Making pictures with John Enman: Pictures shot in the sun

The contrast in light from shadows to highlights on a very sunny day can be too extreme for a camera’s sensor to capture

Bright sun and clear sky might be great for some scenic photographers, but it can cause many problems when photographing people.

My assignment this week was to photograph an event that began at 2:30 under almost clear skies, and where even in the shade the temperature hovered in the mid-30° degrees celsius. The location was on a south-facing, treeless, hilltop with a sprawling vineyard in the background.

The event, other than a large group shot of all the guests, was held under five large, white tents, and my goal was to balance my flash and exposure to lighten up my subjects without glare, or shadows, and properly expose the field’s sun-drenched background.

The contrast in light from shadows to highlights on a very sunny day can be too extreme for a camera’s sensor to capture. I always look for open shade, or place the sun behind my subjects and use a flash.

I meter for the mid tones like the grass, or, in this case, a large open field, and underexpose about two stops, then balance the overall image using my flash.

My flash sits on a bracket and the flash is attached to my camera with a wire so I can remove the flash and hold it at different angles if I need to.

I did notice people wielding point and shoot digital and a couple photographers with DSLRs trying to use their pop-up flashes, but I am sure they were disappointed with their results on that sunny day as the extremes from black to white are just too much for digital sensors.

Fortunately, photographers can load images into Photoshop, and no matter if they are JPG or RAW files can be optimized using Adobe RAW – an amazing application that gives additional control over exposure, shadow, and highlight detail.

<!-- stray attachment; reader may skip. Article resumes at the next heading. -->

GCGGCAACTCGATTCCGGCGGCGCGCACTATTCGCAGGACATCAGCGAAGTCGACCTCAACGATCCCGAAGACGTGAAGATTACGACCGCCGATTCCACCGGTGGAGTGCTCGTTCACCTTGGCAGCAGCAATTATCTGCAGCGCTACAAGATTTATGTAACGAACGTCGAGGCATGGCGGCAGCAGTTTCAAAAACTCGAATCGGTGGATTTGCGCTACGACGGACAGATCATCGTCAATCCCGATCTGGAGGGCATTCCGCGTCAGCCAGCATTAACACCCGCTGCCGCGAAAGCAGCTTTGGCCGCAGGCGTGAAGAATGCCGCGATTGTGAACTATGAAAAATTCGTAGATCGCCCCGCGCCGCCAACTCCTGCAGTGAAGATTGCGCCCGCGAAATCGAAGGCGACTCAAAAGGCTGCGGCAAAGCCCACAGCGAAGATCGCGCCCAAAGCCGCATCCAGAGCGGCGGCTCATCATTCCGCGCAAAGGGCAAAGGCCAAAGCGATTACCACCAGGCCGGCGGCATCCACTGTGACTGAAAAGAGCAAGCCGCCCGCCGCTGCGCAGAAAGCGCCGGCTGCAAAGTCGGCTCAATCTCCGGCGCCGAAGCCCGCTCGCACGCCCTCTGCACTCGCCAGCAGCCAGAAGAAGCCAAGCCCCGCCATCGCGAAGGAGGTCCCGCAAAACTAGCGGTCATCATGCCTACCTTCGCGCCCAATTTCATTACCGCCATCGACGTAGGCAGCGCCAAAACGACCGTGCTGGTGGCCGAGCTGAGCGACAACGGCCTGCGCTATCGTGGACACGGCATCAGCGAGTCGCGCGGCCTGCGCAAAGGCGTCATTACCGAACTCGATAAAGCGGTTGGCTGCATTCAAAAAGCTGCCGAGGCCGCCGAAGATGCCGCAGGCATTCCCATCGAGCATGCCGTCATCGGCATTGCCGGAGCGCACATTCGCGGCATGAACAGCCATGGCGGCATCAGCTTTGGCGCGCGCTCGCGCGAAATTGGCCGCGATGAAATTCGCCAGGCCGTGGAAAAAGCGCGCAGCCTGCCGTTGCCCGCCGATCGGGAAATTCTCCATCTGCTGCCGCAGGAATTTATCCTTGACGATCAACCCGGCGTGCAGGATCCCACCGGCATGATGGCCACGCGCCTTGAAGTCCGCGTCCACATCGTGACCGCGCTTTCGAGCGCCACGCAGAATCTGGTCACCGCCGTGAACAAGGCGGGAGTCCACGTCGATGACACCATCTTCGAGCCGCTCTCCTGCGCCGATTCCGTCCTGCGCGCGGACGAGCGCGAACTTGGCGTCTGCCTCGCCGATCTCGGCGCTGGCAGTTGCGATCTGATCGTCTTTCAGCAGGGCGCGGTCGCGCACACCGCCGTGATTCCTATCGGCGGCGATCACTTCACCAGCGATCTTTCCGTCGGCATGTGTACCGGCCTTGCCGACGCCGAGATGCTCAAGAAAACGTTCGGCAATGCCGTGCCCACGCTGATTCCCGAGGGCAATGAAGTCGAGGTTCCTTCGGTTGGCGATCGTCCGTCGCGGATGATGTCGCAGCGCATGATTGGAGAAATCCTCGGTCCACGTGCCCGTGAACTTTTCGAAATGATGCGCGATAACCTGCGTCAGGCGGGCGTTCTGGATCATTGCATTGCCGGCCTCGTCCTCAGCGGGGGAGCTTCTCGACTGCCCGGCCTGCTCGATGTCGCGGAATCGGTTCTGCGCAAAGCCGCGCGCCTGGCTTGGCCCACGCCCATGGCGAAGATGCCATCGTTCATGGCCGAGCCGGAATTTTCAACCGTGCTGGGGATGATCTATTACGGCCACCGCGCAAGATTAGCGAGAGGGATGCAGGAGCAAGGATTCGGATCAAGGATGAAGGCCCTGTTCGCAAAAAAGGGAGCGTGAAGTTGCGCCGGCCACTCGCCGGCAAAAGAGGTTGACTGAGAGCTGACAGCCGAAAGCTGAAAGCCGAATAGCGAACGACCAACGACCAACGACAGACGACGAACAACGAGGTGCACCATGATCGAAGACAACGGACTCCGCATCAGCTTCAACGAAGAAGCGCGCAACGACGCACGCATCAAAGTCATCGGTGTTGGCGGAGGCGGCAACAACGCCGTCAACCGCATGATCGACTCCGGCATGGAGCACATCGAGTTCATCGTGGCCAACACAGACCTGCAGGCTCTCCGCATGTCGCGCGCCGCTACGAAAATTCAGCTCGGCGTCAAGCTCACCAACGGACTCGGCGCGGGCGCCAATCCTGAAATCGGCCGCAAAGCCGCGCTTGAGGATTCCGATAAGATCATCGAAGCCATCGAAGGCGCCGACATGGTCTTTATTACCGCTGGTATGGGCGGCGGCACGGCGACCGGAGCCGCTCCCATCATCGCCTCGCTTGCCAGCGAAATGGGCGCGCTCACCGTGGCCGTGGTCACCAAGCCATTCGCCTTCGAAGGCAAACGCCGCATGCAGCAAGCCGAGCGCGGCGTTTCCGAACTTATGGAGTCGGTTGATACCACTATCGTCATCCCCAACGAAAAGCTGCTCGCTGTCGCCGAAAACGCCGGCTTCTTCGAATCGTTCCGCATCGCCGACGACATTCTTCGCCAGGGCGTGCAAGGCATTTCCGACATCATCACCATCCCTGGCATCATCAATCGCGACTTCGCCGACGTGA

Adobe RAW can even help with those not-so-well focused images.  I use that program to polish my images and make them all that they can be which is much better than settling for photographs mass corrected at a big box lab.

After selecting the best images, I correct the white balance and colour using Photoshop.  I make the photo look pretty much the way they appear through the camera and the images taken in the bright sun now have lots of detail.

Another program I regularly use (and think is amazing) is by Nik Software Inc. and is called Viveza.   Viveza allows selective control of light and colour. With that program I can maintain the colour and tonality while changing the background and blending the effect exactly.  All this isn’t much different than I used to do in my old film darkroom except now it is more precise, the process can be duplicated, and overall everything is easier.

Between the two programs I am able, without spending too much time in post-production, to provide my clients with polished and balanced images that do not show the harsh environmental realities of that day.

Sure, sunny clear days please us all and when planning an outdoor event we prefer that to rain, but for photographers the sun and harsh unflattering shadows on people’s faces isn’t the best outcome. My advice is not to approach this type of photography the same way as a scenic and to begin with test shots and constantly pay attention to the exposure, and absolutely use a flash for the best outcome.

These are my thoughts this week. Contact me at www.enmanscamera.com or emcam@telus.net. Stop by Enman’s Camera at 423 Tranquille Road in Kamloops.  And if you want an experienced photographer please call me at 250-371-3069. I also sell an interesting selection of used photographic equipment.

 

 

 

 

 

 

 

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